The story on AT&T (NYSE:T) used to go something like this: T stock has morphed into a diversified telecom and media company in recent years. The acquisition of DirecTV and Time Warner created a company that Alexander Graham Bell couldn’t possibly comprehend.
The DirecTV acquisition in 2015 was ill-timed, as it closed near the advent of the global streaming phenomenon. Subscribers have declined steadily since the acquisition. However, the satellite company provides strong free cash flow, which is important from a value stock perspective.
The 2018 acquisition of Time Warner (now WarnerMedia), which hasn’t yet proven itself a successful purchase, provided AT&T with industry-leading brands such as HBO, CNN, Warner Bros. and DC Comics.
AT&T is also the largest cellphone and mobile service provider in the United States with over 176.7 million subscribers.
The key advantage for T stock is cash flow — free cash flow, to be specific. Although growth rates in most of its segments, and for the company overall, won’t be setting any records soon, the company generates a substantial amount of cash. For 2021, the company might generate $44 billion in operating cash flow and after $18 billion in net capex. That leaves over $26 billion in free cash flow to cover dividends, debt repayment and share buybacks.
The hefty dividend alone will cost about $15 billion (that currently yields approximately 7%), which leaves $11 billion for debt repayment. That is why most analysts aren’t worried too much about AT&T’s heavy debt load. Every dollar of debt repayment should accrete to equity shareholder value over time.
However that story changed on Feb. 25, 2021, when AT&T and private equity firm TPG Capital announced that they signed an agreement where to two companies will form a establish a new company named DIRECTV. This new entity will own and operate AT&T’s U.S. video business unit consisting of the DIRECTV, AT&T TV and U-verse video services.
AT&T will own 70% of the new DirecTV and TPG will own 30% when the transaction closes. If the transaction closes in 2021, AT&T expects to receive from $7.6 billion in cash and use that to pay down existing debt.
WarnerMedia and Discovery Merge
Then the story really changed on May 17, when AT&T announced plans to merge WarnerMedia with Discovery Communications (NASDAQ:DISCA). This comes less than three years after AT&T acquired WarnerMedia (formerly Time Warner) for $85 billion. T shareholders will own 71% of the new company and DISCA shareholders will receive 29%. The new company will carry $15 billion in debt from Discovery and $43 billion in debt from AT&T.
The newly formed company will be a media and content goliath.
The New AT&T
What’s left for AT&T — is it now a shell of company with all its media businesses gone or spun-off? Not quite. Will be a global leader in 5G wireless, fiber backbone and telecom services. The company expects annual revenue growth in the low single digits, annual adjusted EBITDA and adjusted EPS growth in the mid-single-digit range and “Significantly increased financial flexibility to drive returns to shareholders, including:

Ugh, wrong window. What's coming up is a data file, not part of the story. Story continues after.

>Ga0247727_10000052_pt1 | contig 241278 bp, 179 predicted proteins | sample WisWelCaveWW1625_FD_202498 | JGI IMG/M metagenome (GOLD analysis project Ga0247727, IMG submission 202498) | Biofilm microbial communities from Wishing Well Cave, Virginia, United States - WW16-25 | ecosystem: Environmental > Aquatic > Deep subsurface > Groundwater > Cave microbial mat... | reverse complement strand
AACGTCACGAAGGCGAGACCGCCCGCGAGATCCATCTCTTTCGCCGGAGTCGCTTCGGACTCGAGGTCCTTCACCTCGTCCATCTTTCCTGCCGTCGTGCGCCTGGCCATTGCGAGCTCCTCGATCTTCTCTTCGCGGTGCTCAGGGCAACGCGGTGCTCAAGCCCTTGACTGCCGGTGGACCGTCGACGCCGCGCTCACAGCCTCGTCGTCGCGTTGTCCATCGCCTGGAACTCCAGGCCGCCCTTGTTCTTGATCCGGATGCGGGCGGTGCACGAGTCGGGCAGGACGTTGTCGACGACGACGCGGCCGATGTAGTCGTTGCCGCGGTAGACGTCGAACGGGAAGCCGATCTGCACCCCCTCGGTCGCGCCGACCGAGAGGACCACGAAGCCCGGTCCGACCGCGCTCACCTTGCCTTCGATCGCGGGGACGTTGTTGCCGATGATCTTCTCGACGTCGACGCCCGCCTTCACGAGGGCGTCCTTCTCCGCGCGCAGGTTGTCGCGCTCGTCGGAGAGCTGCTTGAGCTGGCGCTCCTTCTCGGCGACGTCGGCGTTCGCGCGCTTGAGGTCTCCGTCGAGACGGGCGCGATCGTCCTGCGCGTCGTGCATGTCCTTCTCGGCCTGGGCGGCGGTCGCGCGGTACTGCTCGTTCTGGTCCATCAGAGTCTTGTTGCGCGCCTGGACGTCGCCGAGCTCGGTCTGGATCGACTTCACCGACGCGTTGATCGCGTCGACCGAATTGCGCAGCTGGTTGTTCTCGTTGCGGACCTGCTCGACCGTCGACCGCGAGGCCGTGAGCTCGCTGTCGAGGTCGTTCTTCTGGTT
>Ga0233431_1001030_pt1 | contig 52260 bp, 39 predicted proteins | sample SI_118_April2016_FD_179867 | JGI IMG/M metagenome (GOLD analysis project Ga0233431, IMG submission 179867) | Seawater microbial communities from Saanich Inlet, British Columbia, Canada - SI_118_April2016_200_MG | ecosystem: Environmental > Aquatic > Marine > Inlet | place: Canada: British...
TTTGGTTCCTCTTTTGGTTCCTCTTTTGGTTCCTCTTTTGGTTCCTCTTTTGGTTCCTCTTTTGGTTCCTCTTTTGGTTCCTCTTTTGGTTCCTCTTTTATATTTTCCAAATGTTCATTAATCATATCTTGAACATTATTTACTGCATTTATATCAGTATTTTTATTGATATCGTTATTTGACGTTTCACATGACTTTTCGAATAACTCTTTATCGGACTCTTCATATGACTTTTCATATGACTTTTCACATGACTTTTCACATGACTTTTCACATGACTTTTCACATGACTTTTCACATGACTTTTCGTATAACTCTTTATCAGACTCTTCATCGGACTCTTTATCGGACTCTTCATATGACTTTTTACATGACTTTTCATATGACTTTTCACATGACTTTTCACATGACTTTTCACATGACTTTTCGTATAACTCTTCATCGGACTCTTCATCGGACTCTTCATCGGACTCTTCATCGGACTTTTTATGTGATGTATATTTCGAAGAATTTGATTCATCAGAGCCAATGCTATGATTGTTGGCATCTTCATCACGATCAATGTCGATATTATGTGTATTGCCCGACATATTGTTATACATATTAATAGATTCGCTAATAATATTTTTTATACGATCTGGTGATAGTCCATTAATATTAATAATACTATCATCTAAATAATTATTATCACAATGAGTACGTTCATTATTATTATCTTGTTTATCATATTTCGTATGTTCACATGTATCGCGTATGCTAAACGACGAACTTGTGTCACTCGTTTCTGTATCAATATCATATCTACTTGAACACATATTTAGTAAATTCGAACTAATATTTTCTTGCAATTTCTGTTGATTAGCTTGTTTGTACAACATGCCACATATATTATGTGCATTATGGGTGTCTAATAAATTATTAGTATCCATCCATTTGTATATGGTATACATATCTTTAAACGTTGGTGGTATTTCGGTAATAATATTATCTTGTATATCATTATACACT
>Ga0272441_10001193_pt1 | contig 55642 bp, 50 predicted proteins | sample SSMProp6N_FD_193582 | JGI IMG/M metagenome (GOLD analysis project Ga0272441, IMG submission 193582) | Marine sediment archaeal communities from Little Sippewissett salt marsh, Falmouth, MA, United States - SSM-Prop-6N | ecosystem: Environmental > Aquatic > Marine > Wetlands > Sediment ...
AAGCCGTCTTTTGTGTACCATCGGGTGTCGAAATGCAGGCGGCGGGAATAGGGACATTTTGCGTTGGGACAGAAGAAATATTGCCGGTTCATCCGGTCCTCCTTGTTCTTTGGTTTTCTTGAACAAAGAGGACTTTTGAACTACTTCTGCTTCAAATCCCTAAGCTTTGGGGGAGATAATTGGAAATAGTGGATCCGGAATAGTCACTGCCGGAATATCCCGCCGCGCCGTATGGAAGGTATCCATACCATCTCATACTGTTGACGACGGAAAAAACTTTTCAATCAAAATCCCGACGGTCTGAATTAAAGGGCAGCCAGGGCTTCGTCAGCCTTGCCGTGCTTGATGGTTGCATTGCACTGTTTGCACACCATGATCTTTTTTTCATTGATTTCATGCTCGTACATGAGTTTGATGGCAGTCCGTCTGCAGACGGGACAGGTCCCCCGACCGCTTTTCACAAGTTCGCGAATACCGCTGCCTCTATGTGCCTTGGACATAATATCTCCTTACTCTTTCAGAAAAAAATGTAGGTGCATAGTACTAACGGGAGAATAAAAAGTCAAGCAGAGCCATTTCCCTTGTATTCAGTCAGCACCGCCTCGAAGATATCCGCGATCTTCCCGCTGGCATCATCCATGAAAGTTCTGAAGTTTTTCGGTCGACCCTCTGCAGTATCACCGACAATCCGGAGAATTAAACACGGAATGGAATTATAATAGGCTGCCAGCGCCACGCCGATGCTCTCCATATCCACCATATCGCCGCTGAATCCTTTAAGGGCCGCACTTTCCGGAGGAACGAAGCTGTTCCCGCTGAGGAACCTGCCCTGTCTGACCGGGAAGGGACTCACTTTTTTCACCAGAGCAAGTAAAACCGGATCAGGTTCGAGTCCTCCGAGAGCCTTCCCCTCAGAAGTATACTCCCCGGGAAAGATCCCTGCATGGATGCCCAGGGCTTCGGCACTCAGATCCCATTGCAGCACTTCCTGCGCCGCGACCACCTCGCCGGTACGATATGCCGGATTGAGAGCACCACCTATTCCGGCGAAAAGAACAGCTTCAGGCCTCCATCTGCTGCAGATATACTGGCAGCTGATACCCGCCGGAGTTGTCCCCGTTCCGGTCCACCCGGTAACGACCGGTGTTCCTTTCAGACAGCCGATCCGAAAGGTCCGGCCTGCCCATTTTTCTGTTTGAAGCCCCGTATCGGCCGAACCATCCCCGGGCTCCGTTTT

- “Expected increased capital investment for incremental investments in 5G and fiber broadband. The company expects annual capital expenditures of around $24 billion once the transaction closes. AT&T expects its 5G C-band network will cover 200 million people in the U.S. by year-end 2023. And the company plans to expand its fiber footprint to cover 30 million customer locations by year-end 2025.
- “Significant debt reduction: Expect Net Debt to Adjusted EBITDA in the 2.6x range after transaction closes and less than 2.5x by year end 2023.
- “The optionality to repurchase shares once Net Debt to Adjusted EBITDA is less than 2.5x.”
Dividend Reset for T Stock
The company will lower its dividend to adjust to the new reality of its business segments’ different financial profile. AT&T stated that its dividend will be “resized to account for the distribution of WarnerMedia to AT&T shareholders. After close and subject to AT&T Board approval, AT&T expects an annual dividend payout ratio of 40% to 43% on anticipated free cash flow of $20 billion plus.
“The reset dividend will still be incredibly attractive relative to other dividend opportunities in the market,” said AT&T CEO John Stankey. “I would expect it will still be in the 95th percentile of dividend yields”
A refocused wireless, fiber and telecom services global telecommunications company without the burden and distraction of running complex media companies will likely be a good thing for T stock long-term. The sum of the WarnerMedia and DirecTV spinoffs combined with the long-term value of AT&Ts remaining core business is likely much higher than todays price.
On the date of publication, Tom Kerr did not hold a position in any security mentioned in the article. The opinions expressed in this article are those of the writer, subject to the InvestorPlace.com Publishing Guidelines.
Tom Kerr has worked in the financial services industry for over 25 years. Currently he is a Senior Portfolio Manager at Rocky Peak Capital Management. Prior to that he was Chief Investment Officer and Director of Research of SGL Investment Advisors, and has served in a number of positions at other investment related organizations. Mr. Kerr has also been a contributing writer to TheStreet.com, RagingBull.com and InvestorPlace.com. He’s a CFA charterholder and obtained a B.B.A in Finance from Texas Tech University.
View more information: https://investorplace.com/2021/06/the-new-att-looks-like-the-old-t-stock-and-that-may-be-a-good-thing/